A new report has shown that disbursements from the Federation Accounts Allocation Committee (FAAC) would be inadequate to fund states’ 2019 budgets, thereby forcing them to rely on borrowing to bridge the gap.
Already, Nigeria’s has a foreign and domestic debt obligation of $25.27 billion and N16.63 trillion respectively, as at 31st December, 2018, according to the National Bureau of Statistics (NBS).
The report, a Quarterly Review, by the Nigeria Extractive Industries Transparency Initiative (NEITI) released Sunday in Abuja, disclosed that even a combined net FAAC disbursement to each state in 2017 and 2018 cannot fund their respective 2019 budgets.
According to the report, the gap in the ability of FAAC disbursements to finance state budgets has made it inevitable for most of the states to rely more on borrowing as against the urgency of embarking on creative measures to improve internally generated revenues (IGR).
“This year’s budgets as already presented by 35 states cannot be adequately funded even by combined net FAAC disbursements to each state in 2017 and 2018,” the Review noted, adding that total state revenues that is, FAAC and Internally Generated Revenue, in 2017 and 2018 cannot fund 2019 budgets of 28 states.
“There is no state who’s net FAAC disbursements in either 2017 or 2018 can adequately finance their budgets for 2019, Net disbursements to states in 2017 as a percentage of the 2019 budgets ranged between 2.25% (Cross River) and 43.1% (Yobe). Also, net disbursements to states in 2018 as a percentage of the 2019 budgets ranged between 3.54% (Cross River) and 57.7% (Yobe). Thus, clearly, no state can finance its 2019 budgets solely based on FAAC disbursements,” the Review summed.
The NEITI Quarterly Review, further cautioned the three tiers of government to exercise some restraint in their expenditure profiles and continuous dependence on oil revenues to fund budgets. The publication warned that dependence on oil exports given its volatility is largely unsustainable and will continue to make planning and budgeting difficult.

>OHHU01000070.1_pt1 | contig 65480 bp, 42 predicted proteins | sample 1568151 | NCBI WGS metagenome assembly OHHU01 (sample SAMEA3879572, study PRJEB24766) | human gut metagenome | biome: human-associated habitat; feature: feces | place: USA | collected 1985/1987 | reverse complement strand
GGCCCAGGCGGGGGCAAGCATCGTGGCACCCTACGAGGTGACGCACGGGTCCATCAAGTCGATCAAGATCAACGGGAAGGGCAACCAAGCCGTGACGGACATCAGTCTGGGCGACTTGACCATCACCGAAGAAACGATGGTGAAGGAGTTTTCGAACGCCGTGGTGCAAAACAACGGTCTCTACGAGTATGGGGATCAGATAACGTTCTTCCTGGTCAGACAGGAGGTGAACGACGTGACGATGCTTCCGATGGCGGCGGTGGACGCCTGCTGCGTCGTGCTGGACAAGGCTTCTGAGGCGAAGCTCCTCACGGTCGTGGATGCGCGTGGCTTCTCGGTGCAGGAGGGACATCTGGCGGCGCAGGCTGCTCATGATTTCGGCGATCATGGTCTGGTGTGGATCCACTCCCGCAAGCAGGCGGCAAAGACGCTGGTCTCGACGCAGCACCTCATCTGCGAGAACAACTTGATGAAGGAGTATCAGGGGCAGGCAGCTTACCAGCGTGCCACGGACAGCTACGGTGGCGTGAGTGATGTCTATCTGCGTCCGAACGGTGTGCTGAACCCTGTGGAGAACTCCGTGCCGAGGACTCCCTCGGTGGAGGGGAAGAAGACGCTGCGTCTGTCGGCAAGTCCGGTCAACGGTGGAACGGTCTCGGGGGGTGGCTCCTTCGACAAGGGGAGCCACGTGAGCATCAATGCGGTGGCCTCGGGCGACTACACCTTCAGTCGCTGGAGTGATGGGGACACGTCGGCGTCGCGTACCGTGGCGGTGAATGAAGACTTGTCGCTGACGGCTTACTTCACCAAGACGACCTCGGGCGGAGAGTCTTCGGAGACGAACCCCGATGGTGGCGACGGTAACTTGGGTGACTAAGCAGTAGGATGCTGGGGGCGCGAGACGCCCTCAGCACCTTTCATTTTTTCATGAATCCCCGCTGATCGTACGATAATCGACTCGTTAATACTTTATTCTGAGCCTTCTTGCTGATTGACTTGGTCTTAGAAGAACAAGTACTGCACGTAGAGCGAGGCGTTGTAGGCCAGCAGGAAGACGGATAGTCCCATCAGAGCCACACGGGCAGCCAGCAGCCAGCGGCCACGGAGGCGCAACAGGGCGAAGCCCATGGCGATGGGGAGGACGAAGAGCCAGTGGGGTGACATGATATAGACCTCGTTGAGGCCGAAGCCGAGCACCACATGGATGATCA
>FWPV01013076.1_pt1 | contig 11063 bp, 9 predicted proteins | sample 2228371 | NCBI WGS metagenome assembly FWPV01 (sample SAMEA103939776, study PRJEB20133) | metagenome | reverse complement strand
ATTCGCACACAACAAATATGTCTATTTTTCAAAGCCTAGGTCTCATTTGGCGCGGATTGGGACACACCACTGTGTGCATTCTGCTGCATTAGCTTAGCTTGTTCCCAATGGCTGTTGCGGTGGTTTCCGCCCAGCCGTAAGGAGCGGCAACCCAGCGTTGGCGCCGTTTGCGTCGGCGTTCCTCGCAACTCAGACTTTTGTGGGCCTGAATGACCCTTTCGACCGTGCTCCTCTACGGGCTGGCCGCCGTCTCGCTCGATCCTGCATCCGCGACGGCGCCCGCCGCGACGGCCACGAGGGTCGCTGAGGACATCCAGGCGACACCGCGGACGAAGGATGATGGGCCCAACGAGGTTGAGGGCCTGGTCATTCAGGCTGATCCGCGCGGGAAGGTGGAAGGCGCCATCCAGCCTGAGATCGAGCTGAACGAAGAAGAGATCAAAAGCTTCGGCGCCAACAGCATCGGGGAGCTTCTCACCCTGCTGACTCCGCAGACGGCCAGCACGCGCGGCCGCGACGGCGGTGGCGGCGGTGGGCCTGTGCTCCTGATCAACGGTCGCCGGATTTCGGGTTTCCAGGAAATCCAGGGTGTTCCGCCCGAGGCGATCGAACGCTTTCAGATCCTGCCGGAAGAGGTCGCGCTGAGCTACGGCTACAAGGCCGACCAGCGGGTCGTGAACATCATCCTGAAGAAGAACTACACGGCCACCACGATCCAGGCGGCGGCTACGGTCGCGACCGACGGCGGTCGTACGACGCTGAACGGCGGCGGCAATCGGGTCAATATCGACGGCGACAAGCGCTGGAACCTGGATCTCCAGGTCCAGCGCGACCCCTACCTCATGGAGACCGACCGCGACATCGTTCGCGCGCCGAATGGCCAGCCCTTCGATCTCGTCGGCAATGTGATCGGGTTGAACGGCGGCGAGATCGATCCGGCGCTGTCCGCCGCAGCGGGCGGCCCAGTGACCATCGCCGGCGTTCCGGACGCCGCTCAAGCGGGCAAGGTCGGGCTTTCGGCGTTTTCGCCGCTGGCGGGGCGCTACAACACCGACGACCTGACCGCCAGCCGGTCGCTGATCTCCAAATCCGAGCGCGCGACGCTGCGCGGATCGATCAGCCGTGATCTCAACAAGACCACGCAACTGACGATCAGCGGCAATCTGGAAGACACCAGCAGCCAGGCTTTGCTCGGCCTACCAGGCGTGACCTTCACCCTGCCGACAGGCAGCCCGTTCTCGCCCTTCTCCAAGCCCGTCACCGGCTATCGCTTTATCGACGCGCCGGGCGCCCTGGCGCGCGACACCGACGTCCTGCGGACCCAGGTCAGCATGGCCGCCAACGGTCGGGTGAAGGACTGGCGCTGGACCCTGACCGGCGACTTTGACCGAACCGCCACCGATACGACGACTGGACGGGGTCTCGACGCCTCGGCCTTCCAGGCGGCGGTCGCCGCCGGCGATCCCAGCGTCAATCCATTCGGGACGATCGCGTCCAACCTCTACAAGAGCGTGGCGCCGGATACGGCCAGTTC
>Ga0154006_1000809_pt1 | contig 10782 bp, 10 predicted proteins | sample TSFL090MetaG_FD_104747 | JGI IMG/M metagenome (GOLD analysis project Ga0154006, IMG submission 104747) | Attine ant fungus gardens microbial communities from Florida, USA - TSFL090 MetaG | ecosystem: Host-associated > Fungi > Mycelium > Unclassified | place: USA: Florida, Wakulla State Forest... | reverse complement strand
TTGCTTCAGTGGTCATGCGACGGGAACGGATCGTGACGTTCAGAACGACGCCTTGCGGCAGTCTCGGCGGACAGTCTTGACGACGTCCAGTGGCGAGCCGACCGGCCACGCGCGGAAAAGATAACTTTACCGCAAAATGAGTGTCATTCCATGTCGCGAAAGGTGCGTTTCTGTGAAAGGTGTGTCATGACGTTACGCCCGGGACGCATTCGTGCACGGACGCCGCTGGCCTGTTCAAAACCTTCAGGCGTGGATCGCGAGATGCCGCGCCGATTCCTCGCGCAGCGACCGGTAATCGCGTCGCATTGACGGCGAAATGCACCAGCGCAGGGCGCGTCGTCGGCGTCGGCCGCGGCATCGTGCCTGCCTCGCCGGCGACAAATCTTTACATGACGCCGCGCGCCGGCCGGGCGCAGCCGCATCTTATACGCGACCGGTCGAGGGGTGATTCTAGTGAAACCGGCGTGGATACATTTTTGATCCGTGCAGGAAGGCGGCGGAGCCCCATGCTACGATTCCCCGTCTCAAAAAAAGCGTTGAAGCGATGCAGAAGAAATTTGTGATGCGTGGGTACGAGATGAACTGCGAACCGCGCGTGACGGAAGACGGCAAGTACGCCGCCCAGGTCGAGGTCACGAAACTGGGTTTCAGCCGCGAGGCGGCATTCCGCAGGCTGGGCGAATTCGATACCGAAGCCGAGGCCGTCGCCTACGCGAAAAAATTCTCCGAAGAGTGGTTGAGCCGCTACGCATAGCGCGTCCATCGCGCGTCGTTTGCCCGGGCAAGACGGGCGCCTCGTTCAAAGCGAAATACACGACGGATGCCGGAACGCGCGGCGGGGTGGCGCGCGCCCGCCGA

On the share of the FAAC disbursements by each of the 36 States, the Review observed wide disparities. For instance, while Delta state received the highest allocation of N55.19billion, Osun state received the least of N5.11billion, indicating 980% difference.
Another significant revelation of the NEITI publication is how huge sums were being deducted directly from FAAC allocations of some states to service their debt obligations. For instance, a sum of N7.27 billion was directly deducted from Osun state allocations while Cross River State has 53% similar deductions from its allocations.
The Review also showed that a total of N1.929 trillion was disbursed by FAAC to the three tiers of government in the first quarter (Q1) of January and March 2019.
The slight fall from the N1.938trilion disbursed for the same period in 2018, have been blamed on falling in oil prices which affected government earnings and ended the recent trend of over N2 trillion disbursements which lasted for three consecutive quarters of Q2 to Q4 2018.
“Oil prices experienced a downward spiral from November 2018, prices were above $80 per barrel in October 2018 but by December 2018 they had dropped to $57 per barrel. Average oil price for the first quarter of 2019 was $63.17 per barrel. Average oil price for year 2018 was $71.06 per barrel. Thus, oil prices have been considerably lower in the first three months of 2019 than they were in 2018”, the Review stated.
A breakdown of the disbursements shows that the Federal Government received N803.18billion in the first quarters of this year. This was 1.18% lower than the N812.8billion received in the same period in 2018 and 46.2% higher than the N549.1 billion disbursed in the corresponding quarters of 2017.
A further breakdown shows that the 36 States shared N675.2billion in the first quarter of this year, representing 1.19% decline on the N683.4 billion disbursed to the states in Q1 2018 but 48% higher than the N456billion disbursed in Q1 2017.
From the review, only the N398.44 billion disbursed to local governments in Q1 2019 was higher by 1.28% when compared to N393.4 billion disbursed in the first quarter of 2018, and 47.8% higher than the amount disbursed to them in Q1 2017.
The last issue of the NEITI Quarterly Review had projected continued increase in disbursements for 2019 based on the expectation that oil prices and oil production would continue to rise.